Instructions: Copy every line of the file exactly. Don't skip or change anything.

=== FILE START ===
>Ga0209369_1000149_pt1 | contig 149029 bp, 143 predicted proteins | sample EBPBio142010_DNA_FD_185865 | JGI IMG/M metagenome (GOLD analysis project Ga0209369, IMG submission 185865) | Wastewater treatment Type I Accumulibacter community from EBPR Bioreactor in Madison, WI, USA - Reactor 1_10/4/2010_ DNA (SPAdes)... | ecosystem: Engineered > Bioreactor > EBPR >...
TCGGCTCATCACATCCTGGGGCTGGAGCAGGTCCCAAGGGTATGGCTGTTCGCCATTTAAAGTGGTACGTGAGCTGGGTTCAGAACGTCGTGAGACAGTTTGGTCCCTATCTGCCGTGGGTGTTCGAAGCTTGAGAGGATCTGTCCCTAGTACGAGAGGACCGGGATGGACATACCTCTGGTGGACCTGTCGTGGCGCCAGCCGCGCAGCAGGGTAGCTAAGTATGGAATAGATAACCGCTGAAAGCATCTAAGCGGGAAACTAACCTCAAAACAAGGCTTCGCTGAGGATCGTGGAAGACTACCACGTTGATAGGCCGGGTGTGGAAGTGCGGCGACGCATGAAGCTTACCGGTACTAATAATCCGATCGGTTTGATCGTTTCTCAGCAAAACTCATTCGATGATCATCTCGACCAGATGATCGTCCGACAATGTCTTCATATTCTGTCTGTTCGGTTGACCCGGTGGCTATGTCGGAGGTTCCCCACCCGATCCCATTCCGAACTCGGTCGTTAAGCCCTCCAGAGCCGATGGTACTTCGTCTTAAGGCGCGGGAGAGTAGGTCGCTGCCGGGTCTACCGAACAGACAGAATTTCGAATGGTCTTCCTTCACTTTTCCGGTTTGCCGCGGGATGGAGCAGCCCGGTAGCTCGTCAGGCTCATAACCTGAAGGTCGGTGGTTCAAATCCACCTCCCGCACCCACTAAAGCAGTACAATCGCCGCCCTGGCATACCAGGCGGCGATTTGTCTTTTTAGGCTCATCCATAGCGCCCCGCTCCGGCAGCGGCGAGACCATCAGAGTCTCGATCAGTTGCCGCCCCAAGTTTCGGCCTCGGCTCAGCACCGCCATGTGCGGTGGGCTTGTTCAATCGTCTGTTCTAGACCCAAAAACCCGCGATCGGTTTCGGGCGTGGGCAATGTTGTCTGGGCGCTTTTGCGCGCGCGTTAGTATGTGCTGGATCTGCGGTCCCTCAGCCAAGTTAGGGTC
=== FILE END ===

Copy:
>Ga0209369_1000149_pt1 | contig 149029 bp, 143 predicted proteins | sample EBPBio142010_DNA_FD_185865 | JGI IMG/M metagenome (GOLD analysis project Ga0209369, IMG submission 185865) | Wastewater treatment Type I Accumulibacter community from EBPR Bioreactor in Madison, WI, USA - Reactor 1_10/4/2010_ DNA (SPAdes)... | ecosystem: Engineered > Bioreactor > EBPR >...
TCGGCTCATCACATCCTGGGGCTGGAGCAGGTCCCAAGGGTATGGCTGTTCGCCATTTAAAGTGGTACGTGAGCTGGGTTCAGAACGTCGTGAGACAGTTTGGTCCCTATCTGCCGTGGGTGTTCGAAGCTTGAGAGGATCTGTCCCTAGTACGAGAGGACCGGGATGGACATACCTCTGGTGGACCTGTCGTGGCGCCAGCCGCGCAGCAGGGTAGCTAAGTATGGAATAGATAACCGCTGAAAGCATCTAAGCGGGAAACTAACCTCAAAACAAGGCTTCGCTGAGGATCGTGGAAGACTACCACGTTGATAGGCCGGGTGTGGAAGTGCGGCGACGCATGAAGCTTACCGGTACTAATAATCCGATCGGTTTGATCGTTTCTCAGCAAAACTCATTCGATGATCATCTCGACCAGATGATCGTCCGACAATGTCTTCATATTCTGTCTGTTCGGTTGACCCGGTGGCTATGTCGGAGGTTCCCCACCCGATCCCATTCCGAACTCGGTCGTTAAGCCCTCCAGAGCCGATGGTACTTCGTCTTAAGGCGCGGGAGAGTAGGTCGCTGCCGGGTCTACCGAACAGACAGAATTTCGAATGGTCTTCCTTCACTTTTCCGGTTTGCCGCGGGATGGAGCAGCCCGGTAGCTCGTCAGGCTCATAACCTGAAGGTCGGTGGTTCAAATCCACCTCCCGCACCCACTAAAGCAGTACAATCGCCGCCCTGGCATACCAGGCGGCGATTTGTCTTTTTAGGCTCATCCATAGCGCCCCGCTCCGGCAGCGGCGAGACCATCAGAGTCTCGATCAGTTGCCGCCCCAAGTTTCGGCCTCGGCTCAGCACCGCCATGTGCGGTGGGCTTGTTCAATCGTCTGTTCTAGACCCAAAAACCCGCGATCGGTTTCGGGCGTGGGCAATGTTGTCTGGGCGCTTTTGCGCGCGCGTTAGTATGTGCTGGATCTGCGGTCCCTCAGCCAAGTTAGGGTC